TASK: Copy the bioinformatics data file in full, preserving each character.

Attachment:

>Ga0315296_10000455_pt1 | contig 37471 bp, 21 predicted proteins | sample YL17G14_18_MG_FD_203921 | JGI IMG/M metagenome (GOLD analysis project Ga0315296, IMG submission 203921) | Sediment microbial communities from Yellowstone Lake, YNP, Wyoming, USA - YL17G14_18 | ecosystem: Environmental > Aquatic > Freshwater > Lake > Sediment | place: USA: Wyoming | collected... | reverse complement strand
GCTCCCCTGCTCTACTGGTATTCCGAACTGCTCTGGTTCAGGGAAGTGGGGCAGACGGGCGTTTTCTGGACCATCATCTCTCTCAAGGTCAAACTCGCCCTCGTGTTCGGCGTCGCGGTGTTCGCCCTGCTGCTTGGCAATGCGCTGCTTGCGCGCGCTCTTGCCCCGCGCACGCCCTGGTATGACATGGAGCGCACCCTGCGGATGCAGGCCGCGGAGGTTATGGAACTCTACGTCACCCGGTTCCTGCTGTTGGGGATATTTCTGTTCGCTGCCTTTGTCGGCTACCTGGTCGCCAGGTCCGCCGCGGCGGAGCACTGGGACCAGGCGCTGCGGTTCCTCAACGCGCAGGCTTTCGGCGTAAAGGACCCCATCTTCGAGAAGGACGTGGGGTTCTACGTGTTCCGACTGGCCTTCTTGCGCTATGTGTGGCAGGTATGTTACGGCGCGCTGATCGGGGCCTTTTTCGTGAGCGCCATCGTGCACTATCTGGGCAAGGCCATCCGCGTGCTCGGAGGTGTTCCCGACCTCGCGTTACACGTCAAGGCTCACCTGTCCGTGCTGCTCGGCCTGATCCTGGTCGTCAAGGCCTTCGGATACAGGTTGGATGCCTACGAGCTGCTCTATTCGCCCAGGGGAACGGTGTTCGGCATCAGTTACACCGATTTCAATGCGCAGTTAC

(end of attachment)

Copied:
>Ga0315296_10000455_pt1 | contig 37471 bp, 21 predicted proteins | sample YL17G14_18_MG_FD_203921 | JGI IMG/M metagenome (GOLD analysis project Ga0315296, IMG submission 203921) | Sediment microbial communities from Yellowstone Lake, YNP, Wyoming, USA - YL17G14_18 | ecosystem: Environmental > Aquatic > Freshwater > Lake > Sediment | place: USA: Wyoming | collected... | reverse complement strand
GCTCCCCTGCTCTACTGGTATTCCGAACTGCTCTGGTTCAGGGAAGTGGGGCAGACGGGCGTTTTCTGGACCATCATCTCTCTCAAGGTCAAACTCGCCCTCGTGTTCGGCGTCGCGGTGTTCGCCCTGCTGCTTGGCAATGCGCTGCTTGCGCGCGCTCTTGCCCCGCGCACGCCCTGGTATGACATGGAGCGCACCCTGCGGATGCAGGCCGCGGAGGTTATGGAACTCTACGTCACCCGGTTCCTGCTGTTGGGGATATTTCTGTTCGCTGCCTTTGTCGGCTACCTGGTCGCCAGGTCCGCCGCGGCGGAGCACTGGGACCAGGCGCTGCGGTTCCTCAACGCGCAGGCTTTCGGCGTAAAGGACCCCATCTTCGAGAAGGACGTGGGGTTCTACGTGTTCCGACTGGCCTTCTTGCGCTATGTGTGGCAGGTATGTTACGGCGCGCTGATCGGGGCCTTTTTCGTGAGCGCCATCGTGCACTATCTGGGCAAGGCCATCCGCGTGCTCGGAGGTGTTCCCGACCTCGCGTTACACGTCAAGGCTCACCTGTCCGTGCTGCTCGGCCTGATCCTGGTCGTCAAGGCCTTCGGATACAGGTTGGATGCCTACGAGCTGCTCTATTCGCCCAGGGGAACGGTGTTCGGCATCAGTTACACCGATTTCAATGCGCAGTTAC